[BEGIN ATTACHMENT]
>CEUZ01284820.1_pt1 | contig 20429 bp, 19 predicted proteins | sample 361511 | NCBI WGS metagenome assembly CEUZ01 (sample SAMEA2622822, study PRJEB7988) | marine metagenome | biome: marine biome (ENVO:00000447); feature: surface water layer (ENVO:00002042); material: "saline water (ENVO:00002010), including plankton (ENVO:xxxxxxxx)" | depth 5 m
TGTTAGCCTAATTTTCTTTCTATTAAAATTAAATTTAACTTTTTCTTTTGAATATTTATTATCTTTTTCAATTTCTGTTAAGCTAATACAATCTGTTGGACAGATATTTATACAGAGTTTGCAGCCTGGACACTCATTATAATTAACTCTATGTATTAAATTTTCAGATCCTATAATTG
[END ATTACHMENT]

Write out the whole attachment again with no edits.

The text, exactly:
>CEUZ01284820.1_pt1 | contig 20429 bp, 19 predicted proteins | sample 361511 | NCBI WGS metagenome assembly CEUZ01 (sample SAMEA2622822, study PRJEB7988) | marine metagenome | biome: marine biome (ENVO:00000447); feature: surface water layer (ENVO:00002042); material: "saline water (ENVO:00002010), including plankton (ENVO:xxxxxxxx)" | depth 5 m
TGTTAGCCTAATTTTCTTTCTATTAAAATTAAATTTAACTTTTTCTTTTGAATATTTATTATCTTTTTCAATTTCTGTTAAGCTAATACAATCTGTTGGACAGATATTTATACAGAGTTTGCAGCCTGGACACTCATTATAATTAACTCTATGTATTAAATTTTCAGATCCTATAATTG